Thursday, 19 September 2019

Do "Message Books" often fall on deaf ears? A ReadItTorial

See that lady in the header graphic for this week's #ReadItTorial (yeah I know, we've been a bit slack about writing these of late, but now the new school term is under way it's time to clamber back on that hoss).

Yeah that lady is judging you. She's wagging a finger. She's effectively telling you, via the medium of body language, that what you're doing is wrong, and you need to change your deviant ways before it's too late.

Quite often, with picture books, we feel like this lady is the author - and the author is doing the finger wagging, along with their illustrator, and we're on the recieving end.

There's no doubt that some "message books" (as we've dubbed them just for the purposes of this article) really do lay on their core moral thickly with a trowel.

Sometimes it's like being a kid again and getting to the end of an exciting episode of "He-Man and the Masters of the Universe" only to have that wretched perfect-haired twerp Adam of Eternia turn up at the end to spell out the episode's moral, because me, a mere telly watcher, would never have got there on my own.

Falling headlong into the category of "YEAH OK, WE GET IT, WE HEARD YOU THE FIRST TIME" picture book morals we are getting a bit frayed around the edges with:
  • Different can be great!
  • You might not love yourself, but others love you!
  • Friends are fantastic, go get some, no srsly you guys, do that thing!
  • Honestly, don't be a dick. No one likes a dick. See that dick in this story who's all sad at the end of the book? He was a dick so don't be one. 
  • Reading books is great (y'know, you really don't need to preach this one, we got it!)
  • *New Entry* - The planet is buggered. Go and pick that piece of litter up and stop buying LOL dolls or we're all in serious trouble (We'll let this one pass though, as let's face it, it's more than a little bit important, no?) 
Even C's cousins (who are more in the marketable age group for PB texts) do a brilliant eyeroll every time a book begins to better the humans reading it. It's quite something to see a 3 and 5 year old already looking world-weary when a PB veers off the path of being a piece of entertaining story into finger wagging territory.

Everyone's favourite type of children's book - Celebrity books (everyone loves them, right? I mean they must do, because publishers still throw ALL THE MONAYES at them) seem to be notoriously guilty of judging us, bless them.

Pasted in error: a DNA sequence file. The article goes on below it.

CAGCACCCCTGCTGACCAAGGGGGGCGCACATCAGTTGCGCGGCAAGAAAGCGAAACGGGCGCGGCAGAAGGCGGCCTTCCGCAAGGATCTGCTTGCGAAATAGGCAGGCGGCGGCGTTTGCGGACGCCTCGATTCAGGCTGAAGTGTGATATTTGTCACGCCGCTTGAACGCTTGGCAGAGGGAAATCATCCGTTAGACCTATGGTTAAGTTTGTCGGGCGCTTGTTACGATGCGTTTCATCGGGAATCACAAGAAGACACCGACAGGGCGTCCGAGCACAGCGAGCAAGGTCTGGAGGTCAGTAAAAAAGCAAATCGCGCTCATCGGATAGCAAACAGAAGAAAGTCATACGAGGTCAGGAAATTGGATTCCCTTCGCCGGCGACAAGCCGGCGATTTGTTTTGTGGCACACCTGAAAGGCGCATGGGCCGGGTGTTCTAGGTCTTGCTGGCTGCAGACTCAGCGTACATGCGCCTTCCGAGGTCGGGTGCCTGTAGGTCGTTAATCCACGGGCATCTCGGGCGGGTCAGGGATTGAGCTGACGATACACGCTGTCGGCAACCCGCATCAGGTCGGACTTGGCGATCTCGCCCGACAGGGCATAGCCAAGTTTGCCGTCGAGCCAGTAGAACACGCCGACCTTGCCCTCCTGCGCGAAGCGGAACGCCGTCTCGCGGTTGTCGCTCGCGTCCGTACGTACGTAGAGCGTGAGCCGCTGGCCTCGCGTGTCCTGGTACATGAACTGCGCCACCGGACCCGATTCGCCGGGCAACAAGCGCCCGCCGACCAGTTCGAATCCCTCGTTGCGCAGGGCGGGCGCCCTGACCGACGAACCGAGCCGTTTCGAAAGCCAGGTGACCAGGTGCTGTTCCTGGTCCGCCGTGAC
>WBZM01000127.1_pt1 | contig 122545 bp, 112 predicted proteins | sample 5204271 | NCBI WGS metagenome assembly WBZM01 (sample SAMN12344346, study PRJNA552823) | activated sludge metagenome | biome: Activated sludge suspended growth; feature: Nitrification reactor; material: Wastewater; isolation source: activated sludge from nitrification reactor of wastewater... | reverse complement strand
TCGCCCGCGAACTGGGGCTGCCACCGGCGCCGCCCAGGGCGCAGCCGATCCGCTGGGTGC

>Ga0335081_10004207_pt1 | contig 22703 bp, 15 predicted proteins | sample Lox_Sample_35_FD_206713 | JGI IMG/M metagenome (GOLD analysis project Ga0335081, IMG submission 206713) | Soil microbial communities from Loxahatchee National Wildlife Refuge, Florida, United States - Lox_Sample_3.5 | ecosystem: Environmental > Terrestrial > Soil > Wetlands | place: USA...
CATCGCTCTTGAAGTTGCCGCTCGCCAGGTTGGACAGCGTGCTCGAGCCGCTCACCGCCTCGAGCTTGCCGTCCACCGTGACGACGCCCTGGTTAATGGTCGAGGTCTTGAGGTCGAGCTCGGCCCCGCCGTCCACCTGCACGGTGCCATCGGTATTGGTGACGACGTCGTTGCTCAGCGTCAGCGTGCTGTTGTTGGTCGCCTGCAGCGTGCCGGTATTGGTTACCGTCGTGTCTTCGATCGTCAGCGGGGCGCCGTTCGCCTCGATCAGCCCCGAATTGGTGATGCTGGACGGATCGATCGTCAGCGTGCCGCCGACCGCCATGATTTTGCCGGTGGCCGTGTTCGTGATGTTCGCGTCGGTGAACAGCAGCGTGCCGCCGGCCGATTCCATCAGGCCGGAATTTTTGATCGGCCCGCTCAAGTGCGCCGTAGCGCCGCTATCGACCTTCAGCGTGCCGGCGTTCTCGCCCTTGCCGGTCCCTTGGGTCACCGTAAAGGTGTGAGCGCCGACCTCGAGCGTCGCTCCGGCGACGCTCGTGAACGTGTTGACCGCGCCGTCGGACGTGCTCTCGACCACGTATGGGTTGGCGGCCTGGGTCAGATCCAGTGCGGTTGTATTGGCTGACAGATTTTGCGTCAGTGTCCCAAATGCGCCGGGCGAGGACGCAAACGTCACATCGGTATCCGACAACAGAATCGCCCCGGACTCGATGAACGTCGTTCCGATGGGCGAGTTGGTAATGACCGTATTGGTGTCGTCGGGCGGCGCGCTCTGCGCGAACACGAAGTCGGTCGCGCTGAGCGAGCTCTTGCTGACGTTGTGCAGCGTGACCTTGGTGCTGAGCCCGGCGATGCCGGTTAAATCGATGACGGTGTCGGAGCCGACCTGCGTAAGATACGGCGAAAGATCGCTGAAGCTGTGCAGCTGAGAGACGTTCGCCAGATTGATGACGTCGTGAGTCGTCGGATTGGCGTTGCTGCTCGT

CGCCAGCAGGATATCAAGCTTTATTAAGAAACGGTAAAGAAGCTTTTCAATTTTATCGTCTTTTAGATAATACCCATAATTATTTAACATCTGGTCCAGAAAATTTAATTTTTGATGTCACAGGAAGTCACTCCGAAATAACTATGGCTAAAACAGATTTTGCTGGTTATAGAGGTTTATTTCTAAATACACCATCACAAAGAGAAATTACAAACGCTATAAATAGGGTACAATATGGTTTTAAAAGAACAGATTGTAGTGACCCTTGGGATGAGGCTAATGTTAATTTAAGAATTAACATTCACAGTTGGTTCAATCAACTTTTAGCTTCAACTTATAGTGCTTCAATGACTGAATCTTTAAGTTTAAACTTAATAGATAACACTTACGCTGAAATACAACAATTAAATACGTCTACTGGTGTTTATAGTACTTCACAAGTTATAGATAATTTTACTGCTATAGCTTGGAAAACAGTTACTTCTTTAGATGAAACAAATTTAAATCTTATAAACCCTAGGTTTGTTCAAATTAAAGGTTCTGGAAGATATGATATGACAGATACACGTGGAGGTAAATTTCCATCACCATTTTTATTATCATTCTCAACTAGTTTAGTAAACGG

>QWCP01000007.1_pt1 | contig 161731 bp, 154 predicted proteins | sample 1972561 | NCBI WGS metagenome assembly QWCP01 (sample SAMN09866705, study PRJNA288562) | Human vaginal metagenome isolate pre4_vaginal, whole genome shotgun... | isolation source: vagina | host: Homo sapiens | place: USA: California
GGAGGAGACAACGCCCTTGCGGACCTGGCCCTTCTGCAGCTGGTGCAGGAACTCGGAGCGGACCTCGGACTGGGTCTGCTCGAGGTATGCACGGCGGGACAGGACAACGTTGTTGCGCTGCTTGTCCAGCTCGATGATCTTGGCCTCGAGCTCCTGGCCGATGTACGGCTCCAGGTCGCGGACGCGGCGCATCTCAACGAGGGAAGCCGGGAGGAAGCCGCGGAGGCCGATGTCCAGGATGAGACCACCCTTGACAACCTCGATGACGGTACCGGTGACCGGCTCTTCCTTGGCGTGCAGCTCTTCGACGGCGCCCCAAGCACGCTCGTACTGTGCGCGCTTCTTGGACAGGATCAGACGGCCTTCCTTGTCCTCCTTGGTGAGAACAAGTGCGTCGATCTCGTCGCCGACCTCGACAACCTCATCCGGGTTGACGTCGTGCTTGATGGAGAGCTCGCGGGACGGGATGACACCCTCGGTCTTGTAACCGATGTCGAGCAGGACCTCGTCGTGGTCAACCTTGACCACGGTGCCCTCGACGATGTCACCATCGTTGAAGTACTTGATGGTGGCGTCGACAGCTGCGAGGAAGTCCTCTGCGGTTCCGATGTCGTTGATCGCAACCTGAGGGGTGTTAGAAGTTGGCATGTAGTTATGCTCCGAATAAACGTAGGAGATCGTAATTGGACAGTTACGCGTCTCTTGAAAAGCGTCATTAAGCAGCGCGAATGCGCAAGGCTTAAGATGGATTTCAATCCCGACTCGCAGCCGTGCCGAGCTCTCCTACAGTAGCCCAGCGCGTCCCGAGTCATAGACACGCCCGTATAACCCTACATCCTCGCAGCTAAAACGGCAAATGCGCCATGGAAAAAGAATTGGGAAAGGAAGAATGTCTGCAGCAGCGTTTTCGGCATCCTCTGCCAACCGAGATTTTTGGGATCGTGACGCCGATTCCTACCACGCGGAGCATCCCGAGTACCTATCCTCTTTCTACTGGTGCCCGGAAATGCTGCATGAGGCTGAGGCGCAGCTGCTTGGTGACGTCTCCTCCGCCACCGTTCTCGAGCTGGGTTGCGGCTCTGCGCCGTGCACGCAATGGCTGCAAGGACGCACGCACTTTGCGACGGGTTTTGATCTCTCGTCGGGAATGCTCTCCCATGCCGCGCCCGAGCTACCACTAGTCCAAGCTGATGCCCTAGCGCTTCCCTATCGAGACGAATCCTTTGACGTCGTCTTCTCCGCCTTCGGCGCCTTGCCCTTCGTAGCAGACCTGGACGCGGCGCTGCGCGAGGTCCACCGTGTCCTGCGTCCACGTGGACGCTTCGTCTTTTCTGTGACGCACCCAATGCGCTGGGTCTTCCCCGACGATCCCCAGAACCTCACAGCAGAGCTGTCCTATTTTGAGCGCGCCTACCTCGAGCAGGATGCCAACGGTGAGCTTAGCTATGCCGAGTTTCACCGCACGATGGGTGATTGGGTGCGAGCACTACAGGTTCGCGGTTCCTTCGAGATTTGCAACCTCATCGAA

Being famous automatically means you're cleverer than almost anyone else on the planet, and should absolutely tell people who aren't famous how they should behave. It's your moral duty as a celebrity, after all. When you've had smoke blown up your Dartford Tunnel for so long, that smoke has an intoxicating effect - doubly so if you're a "Posho" celebrity who feels that the underclass would not arrive at the conclusion that being a raging dickhole rather than being nice to people will result in superbombad things happening to you.

Most celebrity picture books are underpinned by thick-set morals like the bouncer at the door of a night club.

"Sorry guv, you're not getting in until you change your behaviour, get some friends, be happy in your own skin, realise the very thing you're looking for was right in front of your face all along" or a zillion other messages we secretly wish commissioning editors and publishers would stop treating like the next best thing.

Or are we just being a bit mean here? Perhaps picture books should not exist unless it's to make us all better people, or inspire us to think of things that we might not have arrived at under our own steam.

But parents know if there's one thing that's almost guaranteed to make a kid do the exact opposite of what you're telling them, it's saying that thing along with the wagging finger - and we really wish that picture books would just go back to dishing up fantastic, entertaining and brilliant stories rather than the constant barrage of moral adjustment that seems to be the trend at the mo.